For example, it will be both technically and politically feasible to form a multi-tiered trading platform as well as a broader equity market in the region over the coming years. Meanwhile, a currency repatriation scheme, bridging the renminbi onshore and offshore market, is also shaping up between Shanghai and Hong Kong.
At the moment the degree of cooperation among the four financial centers implies the emergence of a "division of labor". But it is hard to see this as a sustainable arrangement, particularly once China's capital account is fully liberalized. If and when the policy barriers are relaxed, market forces will ultimately lead capital resources, business and talent to cities where the market is most efficient, cost-effective and profitable, and where it is most pleasant to live. By that time, only those financial centers with a strong competitive edge that cannot be eroded by policy decisions from Beijing will find themselves at the top of the league table of international financial centers.
Hong Kong is likely to remain the dominant international financial center in the region because of its well-developed regulatory system, its existing reputation as the most liberalized financial center in Asia and its unique competitive advantage over other centers such as New York or London - the "China dimension". Despite concerns that the mainland authorities may expect it to make way for Shanghai eventually to become the largest renminbi onshore market by 2020, Hong Kong is likely to maintain its competitive edge for a long time to come, irrespective of policy shifts or decisions made in Beijing. Even if Shanghai manages to close the gap with Hong Kong, the size of the mainland's real economy indicates that the country has ample capacity to accommodate two major international financial centers in the longer term.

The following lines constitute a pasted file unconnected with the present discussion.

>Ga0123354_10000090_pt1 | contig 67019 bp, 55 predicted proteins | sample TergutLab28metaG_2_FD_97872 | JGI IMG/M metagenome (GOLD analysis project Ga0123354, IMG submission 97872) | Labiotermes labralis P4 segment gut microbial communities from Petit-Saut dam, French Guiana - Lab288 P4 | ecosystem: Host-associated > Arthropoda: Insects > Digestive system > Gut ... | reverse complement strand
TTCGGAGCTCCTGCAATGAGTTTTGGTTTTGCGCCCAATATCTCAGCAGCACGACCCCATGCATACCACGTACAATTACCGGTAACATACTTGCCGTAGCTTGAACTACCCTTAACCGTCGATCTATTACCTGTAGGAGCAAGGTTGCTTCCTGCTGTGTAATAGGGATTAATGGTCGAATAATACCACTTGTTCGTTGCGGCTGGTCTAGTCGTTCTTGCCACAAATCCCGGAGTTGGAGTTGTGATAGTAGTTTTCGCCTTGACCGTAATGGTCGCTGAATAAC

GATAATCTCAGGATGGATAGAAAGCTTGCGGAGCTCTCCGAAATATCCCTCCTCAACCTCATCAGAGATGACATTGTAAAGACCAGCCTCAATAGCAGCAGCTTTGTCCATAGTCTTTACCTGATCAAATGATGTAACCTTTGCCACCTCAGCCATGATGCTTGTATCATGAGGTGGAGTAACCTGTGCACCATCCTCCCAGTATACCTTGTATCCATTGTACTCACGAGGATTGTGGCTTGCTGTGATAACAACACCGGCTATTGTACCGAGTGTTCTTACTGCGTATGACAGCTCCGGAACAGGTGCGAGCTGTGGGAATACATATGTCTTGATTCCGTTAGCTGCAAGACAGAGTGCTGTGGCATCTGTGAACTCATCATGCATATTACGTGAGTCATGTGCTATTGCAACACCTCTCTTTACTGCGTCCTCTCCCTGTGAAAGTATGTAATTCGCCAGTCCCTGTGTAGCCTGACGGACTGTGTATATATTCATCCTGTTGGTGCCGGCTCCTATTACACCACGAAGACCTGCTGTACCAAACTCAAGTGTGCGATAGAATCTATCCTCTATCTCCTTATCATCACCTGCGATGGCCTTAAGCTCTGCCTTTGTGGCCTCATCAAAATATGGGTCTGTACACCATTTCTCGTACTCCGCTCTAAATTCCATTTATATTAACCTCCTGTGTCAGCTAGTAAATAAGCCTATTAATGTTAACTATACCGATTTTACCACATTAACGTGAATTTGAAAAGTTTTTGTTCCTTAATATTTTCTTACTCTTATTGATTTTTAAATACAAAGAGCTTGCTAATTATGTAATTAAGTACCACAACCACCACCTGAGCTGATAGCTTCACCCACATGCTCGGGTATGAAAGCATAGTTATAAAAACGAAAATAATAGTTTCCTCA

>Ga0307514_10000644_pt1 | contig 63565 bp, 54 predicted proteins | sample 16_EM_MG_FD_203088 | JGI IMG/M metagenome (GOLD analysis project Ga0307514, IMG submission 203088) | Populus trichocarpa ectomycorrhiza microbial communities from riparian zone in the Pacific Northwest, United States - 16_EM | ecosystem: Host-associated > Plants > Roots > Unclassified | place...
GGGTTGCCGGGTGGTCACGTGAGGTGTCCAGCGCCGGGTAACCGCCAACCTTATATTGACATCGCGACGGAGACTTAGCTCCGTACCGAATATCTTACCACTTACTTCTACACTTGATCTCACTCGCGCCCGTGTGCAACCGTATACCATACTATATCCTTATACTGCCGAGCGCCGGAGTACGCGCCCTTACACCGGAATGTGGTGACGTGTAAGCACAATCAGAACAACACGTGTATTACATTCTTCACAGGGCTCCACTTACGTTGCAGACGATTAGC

For its part, Shenzhen will mainly serve as a domestic financial center, focused on the needs of SMEs and start-ups located in Guangdong. Taipei, on the other hand, can benefit from its experience with high-tech SMEs in the broader Asia region to target mainland SMEs at a relatively advanced stage of growth. Although the capital markets in Taiwan remain small relative to other centers in the region at present, further cross-Straits cooperation in the financial sector, along with the mainland's financial reform process, will provide Taipei with new opportunities as a complementary regional financial center.
China's financial reform is a complex policy-driven process with several overlapping levels and related goals - from the reform of the banking system and the development of the bond market to the interest rate and exchange rate reforms. Most of all, it is where political considerations and market preferences meet. Thus China faces the difficult challenge of reconciling the need for an efficient and market-driven financial sector with its policy-driven growth strategy.
If all goes according to plan, China will eventually emerge on the international scene as a major financial power, the issuer of one of the key reserve currencies within a multi-currency international monetary system, with deeply connected international financial centers where domestic firms work alongside international ones. China's financial transformation will eventually correct the fundamental problem that afflicts the international economic and monetary system - where the world's second-largest economy and the top exporter is managing its exchange rate, resulting in a large current account surplus and a very large accumulation of foreign reserves.
What China is doing is critically important not only for the development of the country, but for the world as well. It is also historically unprecedented. Thus there is ample scope for policy experimentation, and the challenges are enormous. Possibly the most difficult of these challenges is that China has no roadmap or experience to rely on.
Most of all, there is no official timetable beyond a few goalposts. China's financial reform is a gradual process, the full impact of which is likely to be noticeable in five to 10 years. This may sound far too slow given the current urgency of rebalancing the world economy, and disappointing in the short term. But it is critical that China carefully manages its transition to a modern financial system. A financial crisis, or protracted financial instability in China, would have a systemically devastating effect on the rest of the world.
The author is research director, international economics, Chatham House, London. The views do not necessarily reflect those of China Daily.
(China Daily 06/08/2012 page10)